Review: Dragonball Evolution could easily have dropped the ball, but didn't

There will be no hating on Dragonball Evolution in this review. The film has a lot stacked against it: It's based on an anime series long past its height of popularity, and it always was second to the likes of Pokemon. It's aimed at kids, so you never know how childish it might be. It's got a lot of CGI and wirework, which is so passé. Yet Dragonball Evolution overcomes all of that to become a magical thrill ride, appropriate for kids but not condescending toward them.

Goku (Justin Chatwin) has been training in martial arts up to his 18th birthday, as evidenced by a laundry-line balancing act reminiscent of classic Hong Kong movies like Iron Monkey. His duty is to protect Dragon Ball number IV, but his grandfather forbids him to fight in school, so he still gets harassed by bullies. He is able to dodge them and make them hurt themselves, in another scene reminiscent of Hong Kong cinema, where the noble hero will not strike against A-holes who deserve it.

However, when Lord Piccolo (James Marsters) comes looking for the Dragon Balls, Goku must spring into action. Joining Bulma (Emmy Rossum) and Master Roshi (Chow Yun-Fat), Goku seeks Balls 1-3 and 5-7 to keep them from Piccolo's hands. It's something about the creators of the universe and destroying humanity, but that's just some complicated story. It's really about having fights and looking like anime.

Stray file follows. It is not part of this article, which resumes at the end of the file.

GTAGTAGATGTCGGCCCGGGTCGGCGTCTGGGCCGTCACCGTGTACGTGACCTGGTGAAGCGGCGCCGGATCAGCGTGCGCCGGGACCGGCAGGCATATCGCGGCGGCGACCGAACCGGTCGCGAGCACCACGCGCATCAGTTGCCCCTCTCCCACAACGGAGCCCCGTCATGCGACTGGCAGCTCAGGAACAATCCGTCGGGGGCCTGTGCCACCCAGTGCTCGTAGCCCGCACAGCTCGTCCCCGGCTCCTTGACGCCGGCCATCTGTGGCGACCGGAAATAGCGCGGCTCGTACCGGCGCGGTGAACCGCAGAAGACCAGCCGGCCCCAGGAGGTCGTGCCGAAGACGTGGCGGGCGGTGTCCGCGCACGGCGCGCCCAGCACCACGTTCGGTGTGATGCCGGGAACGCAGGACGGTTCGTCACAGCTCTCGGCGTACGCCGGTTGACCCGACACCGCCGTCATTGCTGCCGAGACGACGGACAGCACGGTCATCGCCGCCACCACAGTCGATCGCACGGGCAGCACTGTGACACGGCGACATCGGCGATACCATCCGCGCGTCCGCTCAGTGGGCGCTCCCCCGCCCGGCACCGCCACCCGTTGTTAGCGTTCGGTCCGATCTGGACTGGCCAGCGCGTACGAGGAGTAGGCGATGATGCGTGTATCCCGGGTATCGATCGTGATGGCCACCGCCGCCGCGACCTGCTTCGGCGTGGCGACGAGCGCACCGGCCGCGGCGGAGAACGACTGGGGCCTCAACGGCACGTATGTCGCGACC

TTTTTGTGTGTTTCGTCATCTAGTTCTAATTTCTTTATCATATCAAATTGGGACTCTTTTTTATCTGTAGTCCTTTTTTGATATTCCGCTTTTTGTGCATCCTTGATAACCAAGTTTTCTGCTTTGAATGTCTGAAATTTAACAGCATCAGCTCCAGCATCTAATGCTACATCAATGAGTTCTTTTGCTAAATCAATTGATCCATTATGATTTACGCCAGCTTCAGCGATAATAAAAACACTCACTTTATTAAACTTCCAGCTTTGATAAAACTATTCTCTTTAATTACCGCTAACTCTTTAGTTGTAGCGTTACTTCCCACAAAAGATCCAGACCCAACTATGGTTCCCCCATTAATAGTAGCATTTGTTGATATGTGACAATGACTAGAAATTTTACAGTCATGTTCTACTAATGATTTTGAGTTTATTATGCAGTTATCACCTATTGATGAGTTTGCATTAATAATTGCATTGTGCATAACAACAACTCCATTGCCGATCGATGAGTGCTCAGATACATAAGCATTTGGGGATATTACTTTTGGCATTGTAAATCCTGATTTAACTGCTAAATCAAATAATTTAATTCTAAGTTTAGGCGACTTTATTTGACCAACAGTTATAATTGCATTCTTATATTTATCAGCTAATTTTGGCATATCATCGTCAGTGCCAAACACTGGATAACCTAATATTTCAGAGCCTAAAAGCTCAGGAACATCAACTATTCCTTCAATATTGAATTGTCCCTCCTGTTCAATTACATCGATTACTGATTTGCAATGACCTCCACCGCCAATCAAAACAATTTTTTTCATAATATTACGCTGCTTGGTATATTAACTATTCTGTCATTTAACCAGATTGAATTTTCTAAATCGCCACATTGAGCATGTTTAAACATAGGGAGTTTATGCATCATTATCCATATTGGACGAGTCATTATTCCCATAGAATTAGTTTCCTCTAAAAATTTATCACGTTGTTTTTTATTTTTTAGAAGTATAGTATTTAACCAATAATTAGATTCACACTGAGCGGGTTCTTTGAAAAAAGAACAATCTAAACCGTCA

I'm being cavalier not to detract from Dragonball Evolution but rather to embrace it. No matter how revered the anime or manga is, there's no way the story of Dragonball would come across as anything more original than the usual fantasy mythology knocked off by genre movies. What it can be is a cool adventure for kids.

The magical element is wonderful because it focuses on empowering the kid to be his greatest. The fights may be familiar to disciples of martial-arts cinema, but they're replicated well and presented in a format that just might interest kids in the real deal. The freeze-frame effects dutifully mimic the anime style and give the film a unique edge without going all Matrix on us.

Does Goku rescue the Dragon Balls and defeat Piccolo? That's all busywork. The fact that Dragonball Evolution is an engaging spectacle is a triumph. It could have gone so wrong at several different points. Director James Wong seems to have a vision, appropriately modest but respectful enough to deliver solid entertainment.

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